Sunday, September 19, 2010

What about my Kneads?

When the weather starts getting cool enough to turn on the oven without causing myself bodily trauma, Harry starts to fear (or hope?) that he’ll come home to huge piles of breads and other baked goods. While it’s true that I get up a lot more energy for heat-intensive and complicated kitchen wonders as the days get colder and shorter, I haven’t gone too crazy with the baking just yet. I’ve still got the whole autumn and winter ahead of me after all.

Even when it’s hot I make the occasional loaf of bread, so now I’m making a loaf or two a week. I’m also still trying to burn some of those bread calories by kneading my loaves by hand (except when I make pizza crust or the no-knead breads I talked about here.) My dad always said that if you cut your own firewood, it warms you twice: once while you’re cutting it and once while you’re burning it. If that’s the case, then bread might give a triple dose of heat: one when you knead it, one when you bake it, and one in the form of carbohydrate calories that give your body fuel. (But if you use that fuel to knead more bread, I guess that’s back down to twice heated.)

Not only am I kneading recipes by hand, wrist and arm, but I’ve also been taking back the timing, judgment, and stirring by converting my books full of bread machine recipes into conventionally baked recipes. It’s not that I have anything against bread machines (except perhaps the shape of most bread machine loaves.) It’s just that I wore mine out long before I got to try all the recipes I wanted to, and I never got a new one.

Recently I made one of those bread machine recipes from The Bread Lovers Bread Machine Cookbook by Beth Hensperger. It’s a soft white loaf made with buttermilk, nuts and nut oil. In the book, it’s called “California Nut Bread,” and was designed to be made with any nut and corresponding nut oil you like. Since I often have nuts and nut oil on hand, not to mention several types of flour, I usually make this when I have extra buttermilk languishing in the refrigerator (how do you know when that stuff goes bad, anyway?).

I’ve fiddled with this recipe a bit over the years (taking decent notes for once), and I’ve enjoyed it most with walnuts and walnut oil. I’ve also, perhaps out of guilt, added just a bit of whole wheat flour, which bumps up the WFQ* without changing the texture much. Speaking of texture, the buttermilk in this bread makes it soft and chewy, while the crunchy nuts form a nice contrast. The flavor of those nuts is enhanced by the walnut oil, so that it permeates the whole loaf. The toasty nuttiness compliments the tanginess from the buttermilk.

I like slices of this loaf plain or slathered with butter or just about anything sweet or semisweet. It also makes great French toast, which is good because then I have motivation to save some of the loaf for another day rather than just eating it all. I hope you like it too, and will add it to your own list of kneads.

*WFQ: Whole Food Quotient

Walnut Buttermilk Bread
Based on a recipe in The Bread Lover’s Bread Machine Cookbook by Beth Hensperger

Since buttermilk tends to curdle when heated, I prefer to proof the yeast in warm water and allow the buttermilk to come to room temperature before using it in this dough.

Here, as with most yeast breads, I use a “mini-starter” method, where the yeast and some liquid is mixed with some of the flour and allowed to stand and develop for a while before the kneading process. I find that this method helps produce consistently good loaves.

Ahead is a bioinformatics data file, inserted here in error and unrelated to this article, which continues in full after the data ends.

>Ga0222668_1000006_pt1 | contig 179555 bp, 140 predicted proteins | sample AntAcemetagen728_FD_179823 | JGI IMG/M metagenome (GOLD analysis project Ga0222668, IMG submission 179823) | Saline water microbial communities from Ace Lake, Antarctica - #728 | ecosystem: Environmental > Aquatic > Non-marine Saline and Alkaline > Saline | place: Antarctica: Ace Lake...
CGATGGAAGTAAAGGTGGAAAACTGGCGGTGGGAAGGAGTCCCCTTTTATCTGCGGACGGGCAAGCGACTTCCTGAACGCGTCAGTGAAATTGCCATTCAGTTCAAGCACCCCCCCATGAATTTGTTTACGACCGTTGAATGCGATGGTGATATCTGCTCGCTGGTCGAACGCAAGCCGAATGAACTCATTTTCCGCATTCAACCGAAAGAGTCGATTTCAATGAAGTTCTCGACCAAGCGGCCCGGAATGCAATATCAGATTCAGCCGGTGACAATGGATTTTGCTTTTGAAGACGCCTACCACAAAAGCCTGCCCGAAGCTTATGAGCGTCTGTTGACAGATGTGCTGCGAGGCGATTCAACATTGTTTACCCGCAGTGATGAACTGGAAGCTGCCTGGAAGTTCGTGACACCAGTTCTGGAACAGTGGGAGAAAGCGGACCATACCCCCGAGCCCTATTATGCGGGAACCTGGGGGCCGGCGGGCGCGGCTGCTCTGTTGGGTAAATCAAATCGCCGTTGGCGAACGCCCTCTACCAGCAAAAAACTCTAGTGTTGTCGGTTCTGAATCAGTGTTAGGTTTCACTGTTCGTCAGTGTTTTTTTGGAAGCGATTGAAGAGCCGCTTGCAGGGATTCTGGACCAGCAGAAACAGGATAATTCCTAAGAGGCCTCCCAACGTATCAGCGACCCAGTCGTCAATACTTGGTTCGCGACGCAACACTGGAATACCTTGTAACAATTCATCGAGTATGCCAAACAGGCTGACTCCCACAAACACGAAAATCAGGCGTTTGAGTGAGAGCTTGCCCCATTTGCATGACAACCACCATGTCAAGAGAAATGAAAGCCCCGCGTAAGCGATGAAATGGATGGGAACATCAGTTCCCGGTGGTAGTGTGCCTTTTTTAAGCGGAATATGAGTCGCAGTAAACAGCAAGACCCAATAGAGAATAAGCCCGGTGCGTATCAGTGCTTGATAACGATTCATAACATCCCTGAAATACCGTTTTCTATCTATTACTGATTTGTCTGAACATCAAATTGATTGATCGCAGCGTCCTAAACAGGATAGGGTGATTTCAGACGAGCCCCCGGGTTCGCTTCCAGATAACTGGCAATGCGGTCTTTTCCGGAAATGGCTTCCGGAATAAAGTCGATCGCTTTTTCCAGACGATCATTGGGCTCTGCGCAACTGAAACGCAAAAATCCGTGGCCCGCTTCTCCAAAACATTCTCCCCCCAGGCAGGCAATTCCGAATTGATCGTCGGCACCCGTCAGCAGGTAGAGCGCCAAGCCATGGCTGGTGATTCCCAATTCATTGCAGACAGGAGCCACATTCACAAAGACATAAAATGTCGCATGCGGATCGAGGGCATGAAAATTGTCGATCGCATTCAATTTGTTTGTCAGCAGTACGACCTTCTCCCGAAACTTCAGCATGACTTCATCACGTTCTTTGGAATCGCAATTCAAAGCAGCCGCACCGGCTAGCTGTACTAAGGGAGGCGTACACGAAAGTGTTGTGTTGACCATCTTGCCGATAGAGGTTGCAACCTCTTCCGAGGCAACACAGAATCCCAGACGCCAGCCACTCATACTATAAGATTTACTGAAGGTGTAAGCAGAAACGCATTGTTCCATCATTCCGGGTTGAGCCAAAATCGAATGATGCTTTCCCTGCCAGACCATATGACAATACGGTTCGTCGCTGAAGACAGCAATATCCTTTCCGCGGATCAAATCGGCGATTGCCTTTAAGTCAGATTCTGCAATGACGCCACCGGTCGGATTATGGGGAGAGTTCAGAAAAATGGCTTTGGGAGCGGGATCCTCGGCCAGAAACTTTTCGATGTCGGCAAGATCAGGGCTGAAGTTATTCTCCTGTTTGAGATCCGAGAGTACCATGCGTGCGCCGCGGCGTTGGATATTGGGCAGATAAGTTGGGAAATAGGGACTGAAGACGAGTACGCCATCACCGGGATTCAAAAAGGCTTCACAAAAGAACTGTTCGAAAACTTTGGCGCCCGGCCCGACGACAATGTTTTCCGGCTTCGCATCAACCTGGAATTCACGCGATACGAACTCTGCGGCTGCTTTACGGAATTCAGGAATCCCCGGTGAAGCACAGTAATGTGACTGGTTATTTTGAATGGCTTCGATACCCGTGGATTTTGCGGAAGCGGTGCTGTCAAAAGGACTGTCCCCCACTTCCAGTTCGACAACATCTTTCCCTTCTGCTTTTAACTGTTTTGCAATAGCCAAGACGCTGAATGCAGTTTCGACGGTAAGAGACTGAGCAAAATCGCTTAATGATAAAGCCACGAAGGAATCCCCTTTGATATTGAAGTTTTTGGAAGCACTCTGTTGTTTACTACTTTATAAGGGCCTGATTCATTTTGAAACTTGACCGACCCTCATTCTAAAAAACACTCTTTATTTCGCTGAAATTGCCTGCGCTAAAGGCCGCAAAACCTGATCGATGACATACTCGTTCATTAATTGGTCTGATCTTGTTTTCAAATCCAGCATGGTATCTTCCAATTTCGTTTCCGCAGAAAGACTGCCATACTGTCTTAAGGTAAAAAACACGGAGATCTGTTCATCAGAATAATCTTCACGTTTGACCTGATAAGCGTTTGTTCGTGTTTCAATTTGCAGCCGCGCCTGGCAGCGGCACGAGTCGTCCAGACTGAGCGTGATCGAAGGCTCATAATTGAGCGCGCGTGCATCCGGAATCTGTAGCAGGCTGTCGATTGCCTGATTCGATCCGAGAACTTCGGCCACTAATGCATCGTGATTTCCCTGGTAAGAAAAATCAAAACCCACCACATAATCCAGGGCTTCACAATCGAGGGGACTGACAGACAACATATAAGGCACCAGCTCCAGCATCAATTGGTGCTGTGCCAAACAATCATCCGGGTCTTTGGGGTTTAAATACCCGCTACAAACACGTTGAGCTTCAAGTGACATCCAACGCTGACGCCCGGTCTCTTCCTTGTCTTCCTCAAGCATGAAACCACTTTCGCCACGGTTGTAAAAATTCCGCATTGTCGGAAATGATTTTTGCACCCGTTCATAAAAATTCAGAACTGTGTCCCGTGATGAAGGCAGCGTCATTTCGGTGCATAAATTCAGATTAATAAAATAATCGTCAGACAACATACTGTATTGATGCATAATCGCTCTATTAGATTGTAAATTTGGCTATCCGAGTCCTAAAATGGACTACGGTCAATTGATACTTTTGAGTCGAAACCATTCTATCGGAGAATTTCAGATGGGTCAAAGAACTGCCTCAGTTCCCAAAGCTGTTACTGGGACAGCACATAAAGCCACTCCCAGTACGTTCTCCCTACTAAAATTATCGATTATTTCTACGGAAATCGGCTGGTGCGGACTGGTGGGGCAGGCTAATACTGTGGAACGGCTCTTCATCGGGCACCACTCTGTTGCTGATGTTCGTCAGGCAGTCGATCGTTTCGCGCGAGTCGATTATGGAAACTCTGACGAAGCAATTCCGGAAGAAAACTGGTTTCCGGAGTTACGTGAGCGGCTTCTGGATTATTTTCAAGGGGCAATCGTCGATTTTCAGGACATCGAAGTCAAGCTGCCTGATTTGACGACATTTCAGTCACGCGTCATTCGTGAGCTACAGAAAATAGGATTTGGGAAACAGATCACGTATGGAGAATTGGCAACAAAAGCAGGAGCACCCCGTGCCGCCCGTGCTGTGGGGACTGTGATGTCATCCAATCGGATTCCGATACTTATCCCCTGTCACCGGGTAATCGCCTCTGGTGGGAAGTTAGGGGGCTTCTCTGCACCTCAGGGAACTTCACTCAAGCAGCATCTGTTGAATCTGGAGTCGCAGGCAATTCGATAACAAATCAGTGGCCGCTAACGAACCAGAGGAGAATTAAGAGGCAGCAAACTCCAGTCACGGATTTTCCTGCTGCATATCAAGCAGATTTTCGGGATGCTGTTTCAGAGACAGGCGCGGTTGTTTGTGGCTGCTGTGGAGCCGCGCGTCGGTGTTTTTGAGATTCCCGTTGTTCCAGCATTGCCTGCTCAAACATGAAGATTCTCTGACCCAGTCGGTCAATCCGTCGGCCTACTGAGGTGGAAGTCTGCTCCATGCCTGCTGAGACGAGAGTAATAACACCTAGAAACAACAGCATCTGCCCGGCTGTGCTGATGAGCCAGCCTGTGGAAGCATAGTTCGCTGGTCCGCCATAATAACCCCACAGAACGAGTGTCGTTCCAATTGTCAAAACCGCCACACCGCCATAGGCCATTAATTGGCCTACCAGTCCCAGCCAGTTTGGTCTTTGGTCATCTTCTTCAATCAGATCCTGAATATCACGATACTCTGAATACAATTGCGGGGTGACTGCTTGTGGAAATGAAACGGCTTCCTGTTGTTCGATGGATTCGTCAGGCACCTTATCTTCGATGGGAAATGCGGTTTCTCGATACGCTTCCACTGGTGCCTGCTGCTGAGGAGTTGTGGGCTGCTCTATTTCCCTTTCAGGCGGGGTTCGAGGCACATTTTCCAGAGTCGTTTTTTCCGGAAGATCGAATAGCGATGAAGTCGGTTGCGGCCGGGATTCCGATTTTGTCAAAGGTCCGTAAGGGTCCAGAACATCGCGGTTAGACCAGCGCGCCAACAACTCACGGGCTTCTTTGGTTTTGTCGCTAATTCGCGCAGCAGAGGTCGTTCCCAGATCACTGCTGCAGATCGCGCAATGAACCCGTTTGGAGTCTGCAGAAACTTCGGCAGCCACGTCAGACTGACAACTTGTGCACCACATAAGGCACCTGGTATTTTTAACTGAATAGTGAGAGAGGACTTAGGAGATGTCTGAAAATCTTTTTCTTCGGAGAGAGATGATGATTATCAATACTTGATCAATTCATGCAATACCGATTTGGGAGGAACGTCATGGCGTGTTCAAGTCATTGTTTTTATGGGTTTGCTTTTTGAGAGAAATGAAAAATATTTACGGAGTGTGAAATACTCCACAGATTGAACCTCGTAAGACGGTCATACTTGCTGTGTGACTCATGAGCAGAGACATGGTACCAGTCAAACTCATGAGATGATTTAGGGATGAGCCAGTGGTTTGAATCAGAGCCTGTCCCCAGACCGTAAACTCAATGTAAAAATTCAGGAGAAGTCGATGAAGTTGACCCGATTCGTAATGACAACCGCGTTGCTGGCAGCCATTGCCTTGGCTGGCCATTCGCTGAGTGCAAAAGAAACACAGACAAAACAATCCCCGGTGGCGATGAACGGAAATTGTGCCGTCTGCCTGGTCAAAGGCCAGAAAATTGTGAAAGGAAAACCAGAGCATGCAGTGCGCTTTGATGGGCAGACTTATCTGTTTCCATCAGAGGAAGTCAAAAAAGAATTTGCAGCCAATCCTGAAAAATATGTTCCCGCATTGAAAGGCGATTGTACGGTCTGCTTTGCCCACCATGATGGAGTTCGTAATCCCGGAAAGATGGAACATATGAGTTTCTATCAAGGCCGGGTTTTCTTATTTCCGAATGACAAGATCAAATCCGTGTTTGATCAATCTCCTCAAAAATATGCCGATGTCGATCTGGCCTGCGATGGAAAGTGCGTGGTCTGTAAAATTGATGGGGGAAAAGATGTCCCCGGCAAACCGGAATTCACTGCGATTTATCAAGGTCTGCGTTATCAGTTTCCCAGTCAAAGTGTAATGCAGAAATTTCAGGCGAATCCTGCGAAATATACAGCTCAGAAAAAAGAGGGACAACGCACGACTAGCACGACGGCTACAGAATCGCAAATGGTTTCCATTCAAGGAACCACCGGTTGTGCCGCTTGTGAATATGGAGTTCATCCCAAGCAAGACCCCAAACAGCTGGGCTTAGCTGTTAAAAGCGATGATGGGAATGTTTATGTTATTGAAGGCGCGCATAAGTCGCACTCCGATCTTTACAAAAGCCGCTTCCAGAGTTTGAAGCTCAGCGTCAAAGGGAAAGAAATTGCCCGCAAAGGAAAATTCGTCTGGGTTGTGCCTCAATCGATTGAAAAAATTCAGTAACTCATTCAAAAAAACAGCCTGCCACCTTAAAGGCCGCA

¼ cup warm water (about 100 F)
2 ¼ teaspoons active dry yeast (1 envelope)
1 tablespoon dark brown sugar
1 cup buttermilk, at room temperature
¼ cup walnut oil
½ cup whole wheat flour
2 ½ cups bread flour, divided
1 teaspoon fine salt
3 ounces coarsely chopped walnuts (about ¾ cup)
Nonstick spray or oil for the dough and the pan

1. Combine the warm water, yeast and brown sugar in a large bowl. Let stand 5 minutes or until the mixture is foamy.

2. Add the buttermilk, walnut oil, whole wheat flour and ½ cup bread flour. Mix well. Cover with a towel and let stand at least 15 minutes and up to 30 minutes.

3. Stir in the salt and ½ cup more bread flour. Turn the wet dough out onto a kneading surface (you can also knead the dough in a heavy-duty mixer with a dough hook.) Knead until very smooth and elastic, adding as much of the remaining bread flour as you can, or more if necessary. You want a dough that just avoids sticking to the counter (or the mixer bowl) while you knead. This will take about 10 minutes.

4. Flatten out the dough and spread the walnuts over it. Roll up the dough and knead about 1 minute more, or until the walnuts are evenly distributed.

5. Form the dough into a ball and place in a large bowl. Spray the top of the dough with nonstick cooking spray. Place a sheet of plastic wrap on top of the dough. Cover with a towel and let stand 1 hour or until roughly double in size.

6. Gently deflate the dough and form into a new ball. Let stand about 5 minute. Shape into a loaf. Spray an 8-inch x 4-inch bread pan with nonstick cooking spray. Place the shaped loaf in the pan, cover with a towel and let stand about 1 hour, or until completely risen and puffy.

7. Meanwhile, preheat oven to 375 F. Bake the risen loaf at 375 F for 30-35 minutes or until it tests done. (The most accurate way to test is to measure the internal temperature with an instant-read thermometer. The bread should be about 200 F in the middle.)

8. Remove from the pan and cool completely on a wire rack before slicing.

Other recipes like this one: Stout Chocolate Cherry Bread, Chocolate Orange Bread

One year ago: Beet and Carrot Burgers

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